100 - Inside Arithmetic Expansion, spell shell variables with $ in front
101 of them, as some shells do not grok $((x)) while accepting $(($x))
102 just fine (e.g. dash older than 0.5.4).
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103
104 - We do not use Process Substitution <(list) or >(list).
105
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106 - Do not write control structures on a single line with semicolon.
107 "then" should be on the next line for if statements, and "do"
108 should be on the next line for "while" and "for".
109
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110 (incorrect)
111 if test -f hello; then
112 do this
113 fi
114
115 (correct)
116 if test -f hello
117 then
118 do this
119 fi
120
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121 - We prefer "test" over "[ ... ]".
122
123 - We do not write the noiseword "function" in front of shell
124 functions.
125
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126 - We prefer a space between the function name and the parentheses,
127 and no space inside the parentheses. The opening "{" should also
128 be on the same line.
129
130 (incorrect)
131 my_function(){
132 ...
133
134 (correct)
135 my_function () {
136 ...
03b05c7d 137
009c98ee 138 - As to use of grep, stick to a subset of BRE (namely, no \{m,n\},
a58088ab 139 [::], [==], or [..]) for portability.
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140
141 - We do not use \{m,n\};
142
143 - We do not use -E;
144
a58088ab 145 - We do not use ? or + (which are \{0,1\} and \{1,\}
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146 respectively in BRE) but that goes without saying as these
147 are ERE elements not BRE (note that \? and \+ are not even part
148 of BRE -- making them accessible from BRE is a GNU extension).
149
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150 - Use Git's gettext wrappers in git-sh-i18n to make the user
151 interface translatable. See "Marking strings for translation" in
152 po/README.
153
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154For C programs:
155
156 - We use tabs to indent, and interpret tabs as taking up to
157 8 spaces.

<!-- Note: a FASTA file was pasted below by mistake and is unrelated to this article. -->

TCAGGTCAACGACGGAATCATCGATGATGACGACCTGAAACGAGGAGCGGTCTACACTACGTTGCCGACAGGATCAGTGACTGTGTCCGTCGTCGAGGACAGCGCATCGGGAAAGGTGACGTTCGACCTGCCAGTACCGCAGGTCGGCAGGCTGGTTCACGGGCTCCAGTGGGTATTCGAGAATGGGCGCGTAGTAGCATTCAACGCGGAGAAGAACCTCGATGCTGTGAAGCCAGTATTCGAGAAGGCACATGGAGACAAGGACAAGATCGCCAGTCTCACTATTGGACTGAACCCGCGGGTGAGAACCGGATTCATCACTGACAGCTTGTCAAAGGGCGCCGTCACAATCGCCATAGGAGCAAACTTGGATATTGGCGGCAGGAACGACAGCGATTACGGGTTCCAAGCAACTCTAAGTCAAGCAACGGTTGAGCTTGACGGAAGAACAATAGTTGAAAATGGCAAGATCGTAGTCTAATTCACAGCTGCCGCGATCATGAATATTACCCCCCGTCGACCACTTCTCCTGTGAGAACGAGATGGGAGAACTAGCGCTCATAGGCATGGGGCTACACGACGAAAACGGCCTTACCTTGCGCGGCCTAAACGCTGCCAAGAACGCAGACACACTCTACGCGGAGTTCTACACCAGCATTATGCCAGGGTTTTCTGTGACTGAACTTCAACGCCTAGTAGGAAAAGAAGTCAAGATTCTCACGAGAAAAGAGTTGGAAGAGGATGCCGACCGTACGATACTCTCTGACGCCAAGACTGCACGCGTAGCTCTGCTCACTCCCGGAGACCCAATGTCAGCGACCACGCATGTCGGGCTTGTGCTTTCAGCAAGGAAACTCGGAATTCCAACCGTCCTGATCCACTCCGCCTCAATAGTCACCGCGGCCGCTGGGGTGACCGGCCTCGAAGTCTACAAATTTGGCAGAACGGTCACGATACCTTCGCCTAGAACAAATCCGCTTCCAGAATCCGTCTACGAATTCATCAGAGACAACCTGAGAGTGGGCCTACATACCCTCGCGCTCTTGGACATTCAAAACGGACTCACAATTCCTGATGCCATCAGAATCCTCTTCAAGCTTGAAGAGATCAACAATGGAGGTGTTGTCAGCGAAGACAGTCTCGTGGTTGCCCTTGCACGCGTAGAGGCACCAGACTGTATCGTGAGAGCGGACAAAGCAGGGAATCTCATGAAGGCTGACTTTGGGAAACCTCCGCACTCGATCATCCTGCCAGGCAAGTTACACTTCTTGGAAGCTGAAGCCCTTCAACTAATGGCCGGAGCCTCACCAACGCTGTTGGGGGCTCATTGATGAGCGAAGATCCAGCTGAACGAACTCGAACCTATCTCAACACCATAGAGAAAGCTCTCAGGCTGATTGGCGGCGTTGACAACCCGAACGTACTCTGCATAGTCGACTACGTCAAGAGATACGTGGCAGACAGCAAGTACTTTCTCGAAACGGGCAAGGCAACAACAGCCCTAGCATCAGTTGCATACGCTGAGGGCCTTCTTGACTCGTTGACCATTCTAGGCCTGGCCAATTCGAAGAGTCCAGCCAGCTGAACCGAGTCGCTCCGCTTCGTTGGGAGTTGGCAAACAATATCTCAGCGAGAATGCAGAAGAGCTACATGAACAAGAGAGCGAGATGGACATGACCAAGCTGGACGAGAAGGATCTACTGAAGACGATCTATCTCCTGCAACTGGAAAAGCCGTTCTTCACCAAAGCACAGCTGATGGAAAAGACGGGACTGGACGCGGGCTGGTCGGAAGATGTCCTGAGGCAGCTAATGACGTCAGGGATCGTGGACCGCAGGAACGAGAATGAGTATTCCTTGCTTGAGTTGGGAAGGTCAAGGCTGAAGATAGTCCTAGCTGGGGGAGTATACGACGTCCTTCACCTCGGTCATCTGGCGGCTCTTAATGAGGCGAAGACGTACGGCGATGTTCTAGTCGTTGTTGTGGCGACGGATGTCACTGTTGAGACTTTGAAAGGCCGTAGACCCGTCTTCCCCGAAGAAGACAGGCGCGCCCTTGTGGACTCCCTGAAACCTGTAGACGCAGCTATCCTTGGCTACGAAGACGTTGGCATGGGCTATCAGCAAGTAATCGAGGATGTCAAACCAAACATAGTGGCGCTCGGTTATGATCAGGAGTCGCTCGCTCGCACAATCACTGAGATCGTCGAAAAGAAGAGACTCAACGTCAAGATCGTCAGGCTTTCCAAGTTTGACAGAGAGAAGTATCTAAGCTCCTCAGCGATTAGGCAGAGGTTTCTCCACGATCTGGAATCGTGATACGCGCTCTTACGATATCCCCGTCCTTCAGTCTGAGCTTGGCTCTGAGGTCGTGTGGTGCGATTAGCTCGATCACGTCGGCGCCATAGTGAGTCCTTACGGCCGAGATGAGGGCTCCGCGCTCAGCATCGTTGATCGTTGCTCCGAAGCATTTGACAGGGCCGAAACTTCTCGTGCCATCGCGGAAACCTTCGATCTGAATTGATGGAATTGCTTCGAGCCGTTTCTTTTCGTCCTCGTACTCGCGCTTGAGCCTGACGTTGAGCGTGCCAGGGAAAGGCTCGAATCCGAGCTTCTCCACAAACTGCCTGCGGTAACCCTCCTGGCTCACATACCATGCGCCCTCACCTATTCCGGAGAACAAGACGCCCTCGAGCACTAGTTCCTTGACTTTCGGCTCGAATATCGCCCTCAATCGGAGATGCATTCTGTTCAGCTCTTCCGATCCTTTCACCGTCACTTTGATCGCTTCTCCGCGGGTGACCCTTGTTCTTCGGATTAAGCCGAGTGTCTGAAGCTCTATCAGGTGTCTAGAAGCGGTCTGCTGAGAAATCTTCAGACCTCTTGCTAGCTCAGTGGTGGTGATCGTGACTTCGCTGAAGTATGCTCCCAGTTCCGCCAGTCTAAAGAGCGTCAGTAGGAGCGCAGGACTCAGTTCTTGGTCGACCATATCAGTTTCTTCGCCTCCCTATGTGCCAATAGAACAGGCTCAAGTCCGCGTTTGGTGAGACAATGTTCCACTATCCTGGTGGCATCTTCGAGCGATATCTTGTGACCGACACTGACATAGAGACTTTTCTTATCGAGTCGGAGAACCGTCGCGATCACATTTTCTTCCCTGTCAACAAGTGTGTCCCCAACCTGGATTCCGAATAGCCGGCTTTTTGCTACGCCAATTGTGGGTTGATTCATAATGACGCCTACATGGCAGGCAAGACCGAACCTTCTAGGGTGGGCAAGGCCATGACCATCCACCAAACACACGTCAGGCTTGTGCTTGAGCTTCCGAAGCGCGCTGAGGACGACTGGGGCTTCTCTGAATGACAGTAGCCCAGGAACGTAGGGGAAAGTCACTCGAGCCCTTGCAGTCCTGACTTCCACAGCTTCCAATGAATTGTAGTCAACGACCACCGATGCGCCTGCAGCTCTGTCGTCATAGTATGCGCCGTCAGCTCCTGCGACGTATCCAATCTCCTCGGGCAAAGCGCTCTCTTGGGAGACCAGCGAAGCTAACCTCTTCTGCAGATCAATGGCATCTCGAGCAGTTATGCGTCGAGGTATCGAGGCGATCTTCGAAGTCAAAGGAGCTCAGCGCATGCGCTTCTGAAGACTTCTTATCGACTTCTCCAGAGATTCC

158
159 - We try to keep to at most 80 characters per line.
160
2de9b711 161 - We try to support a wide range of C compilers to compile Git with,
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162 including old ones. That means that you should not use C99
163 initializers, even if a lot of compilers grok it.
164
165 - Variables have to be declared at the beginning of the block.
166
167 - NULL pointers shall be written as NULL, not as 0.
168
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169 - When declaring pointers, the star sides with the variable
170 name, i.e. "char *string", not "char* string" or
171 "char * string". This makes it easier to understand code
172 like "char *string, c;".
173
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174 - Use whitespace around operators and keywords, but not inside
175 parentheses and not around functions. So:
176
177 while (condition)
178 func(bar + 1);
179
180 and not:
181
182 while( condition )
183 func (bar+1);
184
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185 - We avoid using braces unnecessarily. I.e.
186
187 if (bla) {
188 x = 1;
189 }
190
191 is frowned upon. A gray area is when the statement extends
192 over a few lines, and/or you have a lengthy comment atop of
193 it. Also, like in the Linux kernel, if there is a long list
194 of "else if" statements, it can make sense to add braces to
195 single line blocks.
196
691d0dd0 197 - We try to avoid assignments in the condition of an "if" statement.
0b0b8cd7 198
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199 - Try to make your code understandable. You may put comments
200 in, but comments invariably tend to stale out when the code
201 they were describing changes. Often splitting a function
202 into two makes the intention of the code much clearer.
203
b75a6ca7 204 - Multi-line comments include their delimiters on separate lines from
205 the text. E.g.
206
207 /*
208 * A very long
209 * multi-line comment.
210 */
211
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212 Note however that a comment that explains a translatable string to
213 translators uses a convention of starting with a magic token
214 "TRANSLATORS: " immediately after the opening delimiter, even when
215 it spans multiple lines. We do not add an asterisk at the beginning
216 of each line, either. E.g.
217
218 /* TRANSLATORS: here is a comment that explains the string